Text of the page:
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I found a old bottle of methyl orange in my microscope kit, in solid form. I added water to it to form methyl orange solution. I tried putting 2 drops of methyl orange on a spot plate, then adding sodium bicarbonate. I got pink foam, which is not what i expected, as methyl orange is suppose to turn yellow on sight of a base. Does anyone know what this "methyl orange" might be instead of methyl orange? This did come from the manufacturer of the microscope kit, which has a label saying Methyl Orange, so I am confused on why it does not act as an indicator. It was originally in the kit to act as a dye for biological samples.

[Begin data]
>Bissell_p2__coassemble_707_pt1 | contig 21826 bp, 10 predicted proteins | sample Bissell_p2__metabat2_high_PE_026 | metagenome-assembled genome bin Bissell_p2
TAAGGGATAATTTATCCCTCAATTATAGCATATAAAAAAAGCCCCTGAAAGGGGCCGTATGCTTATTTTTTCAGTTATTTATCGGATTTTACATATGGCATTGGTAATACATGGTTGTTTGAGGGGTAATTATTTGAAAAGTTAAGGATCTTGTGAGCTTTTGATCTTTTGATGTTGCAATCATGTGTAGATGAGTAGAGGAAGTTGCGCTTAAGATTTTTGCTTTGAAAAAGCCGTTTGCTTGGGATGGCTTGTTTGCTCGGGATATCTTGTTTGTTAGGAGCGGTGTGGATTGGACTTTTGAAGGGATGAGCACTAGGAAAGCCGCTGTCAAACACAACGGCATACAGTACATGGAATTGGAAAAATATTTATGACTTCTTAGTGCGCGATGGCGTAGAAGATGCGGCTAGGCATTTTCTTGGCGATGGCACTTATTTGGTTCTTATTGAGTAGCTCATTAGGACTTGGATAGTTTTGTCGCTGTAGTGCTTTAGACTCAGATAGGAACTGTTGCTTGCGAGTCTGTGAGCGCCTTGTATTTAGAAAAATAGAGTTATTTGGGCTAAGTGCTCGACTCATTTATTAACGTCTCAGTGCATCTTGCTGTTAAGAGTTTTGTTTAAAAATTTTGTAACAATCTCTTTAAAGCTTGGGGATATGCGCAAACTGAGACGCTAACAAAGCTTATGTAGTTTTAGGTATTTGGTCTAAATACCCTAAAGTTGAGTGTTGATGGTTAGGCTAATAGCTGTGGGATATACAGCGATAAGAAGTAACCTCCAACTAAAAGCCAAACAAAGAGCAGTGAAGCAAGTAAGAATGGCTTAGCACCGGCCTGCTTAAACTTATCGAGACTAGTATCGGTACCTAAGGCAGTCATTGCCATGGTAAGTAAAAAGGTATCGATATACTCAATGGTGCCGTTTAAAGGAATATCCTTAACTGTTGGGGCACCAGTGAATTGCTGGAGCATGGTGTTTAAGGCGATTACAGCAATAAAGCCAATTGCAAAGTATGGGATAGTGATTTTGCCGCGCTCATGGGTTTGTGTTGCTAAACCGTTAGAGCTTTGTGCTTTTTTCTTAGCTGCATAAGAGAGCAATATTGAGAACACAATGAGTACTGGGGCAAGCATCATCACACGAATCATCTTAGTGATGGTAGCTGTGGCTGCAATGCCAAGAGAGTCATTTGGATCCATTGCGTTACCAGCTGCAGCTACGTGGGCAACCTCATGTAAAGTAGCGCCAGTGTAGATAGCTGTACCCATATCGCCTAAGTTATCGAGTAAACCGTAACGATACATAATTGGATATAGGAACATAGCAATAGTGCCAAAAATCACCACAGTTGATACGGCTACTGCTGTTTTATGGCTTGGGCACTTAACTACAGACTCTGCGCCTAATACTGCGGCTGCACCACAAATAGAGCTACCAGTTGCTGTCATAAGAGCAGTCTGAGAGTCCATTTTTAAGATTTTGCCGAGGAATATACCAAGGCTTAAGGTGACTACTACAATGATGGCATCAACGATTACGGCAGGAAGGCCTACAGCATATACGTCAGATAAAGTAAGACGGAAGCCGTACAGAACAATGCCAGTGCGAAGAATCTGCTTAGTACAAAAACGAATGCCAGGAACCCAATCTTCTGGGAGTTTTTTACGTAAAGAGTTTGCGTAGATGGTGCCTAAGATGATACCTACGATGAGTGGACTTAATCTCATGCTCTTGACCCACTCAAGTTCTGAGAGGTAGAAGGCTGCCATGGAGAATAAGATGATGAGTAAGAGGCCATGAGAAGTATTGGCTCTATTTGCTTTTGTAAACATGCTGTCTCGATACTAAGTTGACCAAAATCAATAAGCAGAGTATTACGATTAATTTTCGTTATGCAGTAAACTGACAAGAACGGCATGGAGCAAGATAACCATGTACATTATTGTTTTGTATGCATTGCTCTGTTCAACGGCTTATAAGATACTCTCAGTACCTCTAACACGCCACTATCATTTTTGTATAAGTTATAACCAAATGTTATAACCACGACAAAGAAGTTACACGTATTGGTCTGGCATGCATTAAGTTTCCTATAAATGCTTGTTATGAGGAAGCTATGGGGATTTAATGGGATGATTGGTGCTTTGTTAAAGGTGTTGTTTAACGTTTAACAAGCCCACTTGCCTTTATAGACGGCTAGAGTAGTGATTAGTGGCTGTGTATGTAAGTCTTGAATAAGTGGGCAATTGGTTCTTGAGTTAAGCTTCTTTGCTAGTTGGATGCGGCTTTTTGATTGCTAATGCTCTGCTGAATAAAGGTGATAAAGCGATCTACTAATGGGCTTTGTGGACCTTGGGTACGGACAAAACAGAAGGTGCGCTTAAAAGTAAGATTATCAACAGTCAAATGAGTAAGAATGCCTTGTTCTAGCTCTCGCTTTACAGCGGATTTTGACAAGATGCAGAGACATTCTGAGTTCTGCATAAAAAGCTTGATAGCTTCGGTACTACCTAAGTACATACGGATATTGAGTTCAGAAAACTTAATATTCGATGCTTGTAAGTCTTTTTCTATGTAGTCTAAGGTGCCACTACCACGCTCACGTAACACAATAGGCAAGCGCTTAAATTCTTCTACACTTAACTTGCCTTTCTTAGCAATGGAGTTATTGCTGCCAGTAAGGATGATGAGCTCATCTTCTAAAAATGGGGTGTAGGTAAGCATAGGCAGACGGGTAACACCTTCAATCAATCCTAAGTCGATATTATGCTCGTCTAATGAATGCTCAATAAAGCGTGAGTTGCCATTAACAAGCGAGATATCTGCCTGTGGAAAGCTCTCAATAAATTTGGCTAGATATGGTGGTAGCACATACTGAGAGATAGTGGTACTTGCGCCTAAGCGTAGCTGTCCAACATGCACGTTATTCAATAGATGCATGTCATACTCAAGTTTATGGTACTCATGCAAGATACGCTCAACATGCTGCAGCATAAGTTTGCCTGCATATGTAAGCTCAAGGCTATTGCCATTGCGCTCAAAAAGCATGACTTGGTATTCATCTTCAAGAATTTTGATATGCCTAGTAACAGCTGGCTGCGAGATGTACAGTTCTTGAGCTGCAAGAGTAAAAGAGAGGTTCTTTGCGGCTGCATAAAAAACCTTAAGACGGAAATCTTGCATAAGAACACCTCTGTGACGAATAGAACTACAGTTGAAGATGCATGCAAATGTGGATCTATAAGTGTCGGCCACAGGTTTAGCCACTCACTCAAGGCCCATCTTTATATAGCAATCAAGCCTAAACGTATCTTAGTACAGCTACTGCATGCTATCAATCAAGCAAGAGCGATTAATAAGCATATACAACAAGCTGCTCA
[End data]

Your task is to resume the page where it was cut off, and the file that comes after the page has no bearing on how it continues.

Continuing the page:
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  • $\begingroup$ mightve been oxidised due to exposure , since you mentioned its old. $\endgroup$ – Supernova Mar 29 '17 at 5:44
  • $\begingroup$ @Supernova In some dye collections, the samples of methyl orange, kept in glass jars, and hence maybe exposed to a little of air, are decades old and still work fairly good as pH indicator. $\endgroup$ – Buttonwood Mar 29 '17 at 9:50
  • $\begingroup$ "Formation of foam" upon addition of NaHCO3, a weak base, may be indicative for the liberation of CO2. Methyl orange is a sulfonate dye, i.e. an acid, and could ‒ if not delivered as a sodium salt ‒ in principle trigger the decomposition of NaHCO3. But its solubility in water is rather low and I assume your freshly prepared solution was a diluted, one, too. (Which colour spot?) That it is sometimes intentionally mixed with xylene cyanol (en.wikipedia.or/wiki/Methyl_orange) doesn't match with your likely addition of a lot of NaHCO3 (compared to the number of molecules of dye), too. $\endgroup$ – Buttonwood Mar 29 '17 at 9:54
  • $\begingroup$ so is this because it is old? $\endgroup$ – George Jones Mar 29 '17 at 23:15

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